The Life Insurance Corporation of India, the largest insurer in India has finally and formally completed the merger with a bank. IDBI Bank informed in a filing report that the acquisition and the transfer process is completed.
The process involved improving stakes via different instruments such as preferential allotment and open offers of equity to become a majority holder at one among India's NPA-ki Dukaan (a shop of Non-performing Assets). For the quarter ending September 30, 2018, IDBI Bank or the Industrial Development Bank of India reported gross NPAs of Rs 60,875.49 crores or 31.78% of total assets. The bank during the fag end of September 2018, reported a net loss of Rs 3,602.49 crores for its quarter ending. That number is sufficient to call it among leaders on the NPA list of India's sick PSU banks.
The merger received a Cabinet Committee approval on 1st August 2018. It was expected that the acquisition would help bring a turnaround in the woes at the PSU bank. Back then, the Interim Finance Minister Piyush Goyal had been reported as saying that the acquisition was a win-win situation for the bank.
"It is big decision for the Indian banking system. As a 51 per cent subsidiary of LIC, IDBI's capital adequacy will be strengthened and it will be able to come out more quickly of RBI's Prompt Corrective Action (PCA) framework for resolution of stressed assets," he said.
"The bank, in turn, would get an opportunity to tap 11 lakh LIC agents for doorstep banking services," he added.
Cut to 2019, the bank says that its deal would create "enormous value for shareholders, customers and employees of both entities through mutual synergies."
Now that the acquisition has received formal tathaasthus, the bank said that LIC would have a strategic investment in a large bancassurance channel and thereby increase productivity and reduce re-distribution costs.
The bank further said that over 800 branches of could be used as touch points for selling LIC policies.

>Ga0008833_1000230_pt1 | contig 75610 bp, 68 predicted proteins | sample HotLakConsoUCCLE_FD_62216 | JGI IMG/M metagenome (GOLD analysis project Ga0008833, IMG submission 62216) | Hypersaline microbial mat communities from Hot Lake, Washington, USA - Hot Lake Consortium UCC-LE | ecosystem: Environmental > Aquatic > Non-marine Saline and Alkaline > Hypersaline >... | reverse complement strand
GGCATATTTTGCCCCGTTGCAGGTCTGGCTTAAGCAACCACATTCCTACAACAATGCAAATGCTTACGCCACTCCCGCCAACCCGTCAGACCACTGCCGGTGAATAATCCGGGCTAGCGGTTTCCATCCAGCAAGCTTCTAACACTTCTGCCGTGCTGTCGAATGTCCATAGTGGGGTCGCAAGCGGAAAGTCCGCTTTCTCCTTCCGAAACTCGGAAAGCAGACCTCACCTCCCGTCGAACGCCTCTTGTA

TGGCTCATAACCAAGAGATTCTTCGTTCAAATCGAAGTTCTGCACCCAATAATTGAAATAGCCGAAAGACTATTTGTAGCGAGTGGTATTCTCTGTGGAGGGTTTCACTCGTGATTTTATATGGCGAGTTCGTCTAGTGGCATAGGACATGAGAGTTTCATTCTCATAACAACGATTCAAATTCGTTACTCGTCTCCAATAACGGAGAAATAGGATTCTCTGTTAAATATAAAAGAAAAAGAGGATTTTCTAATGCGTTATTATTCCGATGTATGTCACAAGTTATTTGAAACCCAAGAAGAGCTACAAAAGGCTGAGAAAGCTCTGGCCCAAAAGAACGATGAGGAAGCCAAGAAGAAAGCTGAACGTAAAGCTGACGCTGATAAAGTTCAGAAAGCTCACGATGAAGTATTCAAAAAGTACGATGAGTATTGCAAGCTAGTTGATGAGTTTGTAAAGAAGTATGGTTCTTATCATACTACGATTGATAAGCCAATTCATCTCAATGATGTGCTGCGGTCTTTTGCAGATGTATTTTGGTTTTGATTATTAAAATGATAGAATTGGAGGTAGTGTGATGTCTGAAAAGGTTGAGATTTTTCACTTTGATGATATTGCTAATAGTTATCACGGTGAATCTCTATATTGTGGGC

The bank is also optimistic that a new stakeholder would help it improve investments in building data analytical capabilities. The bank thinks that such investments could help improve its analytical capabilities to read customer behaviour from both entities. The bank has an in-house team that develops software for the bank (IDBI Intech). This team was reponsible for developing most of the innovative software that helped the bank stay relevant through the 2000s and the next decade after. But, similar to the tarot-reader who failed to predict his future, the bank failed to develop a software that could catch errant borrowers.
Would LIC's investment help the bank build such a tool?
The bank is certainly confident. In its filing report, the bank claims that having LIC on board would enable the bank to enhance its product offerings, reduce distribution cost, de-risk portfolio and support retail businesses.
The bank further says, "IDBI Bank and LIC have started working to ensure full realisation of their synergies over the next 12 months. Improved financial health will pave the way for the bank to exit from prompt corrective action (PCA) in a time-bound manner and be a future-ready, top-ranked bank. LIC and IDBI Bank are committed to serve the interests of all stakeholders."
The bank thinks that its retail loan portfolio could reach 50% by fiscal 2019-20.
Of the 21 state-owned banks, 11 are under the PCA framework. These are Allahabad Bank, United Bank of India, Corporation Bank, IDBI Bank, UCO Bank, Bank of India, Central Bank of India, Indian Overseas Bank, Oriental Bank of Commerce, Dena Bank and Bank of Maharashtra.
The acquisition had caused unrest among the banks employees as well as the opposition. The All India IDBI officers association had pleaded with a High Court, challenging LIC's acquisition. The plea was dismissed last month.
The opposition, Congress party slammed the government citing market data. "Hard-earned savings of 38 crore LIC policyholders is at risk and will be burdened because Modi government wants to cover up its sins in the banking sector," said Congress spokesperson Priyanka Chaturvedi in July 2018.
Data suggests that the acquisition is worth Rs 13,000 crores, and Chaturvedi said that this acquisition was a burden to LIC's policyholders.
Financial analysts have so far commented that this acquisition could be the first step to IDBI's privatisation. The presence of India's largest insurer as a leader could also help create a turnaround in IDBI.
But will the bank regain its old glory? Do drop in your thoughts in the comments section below.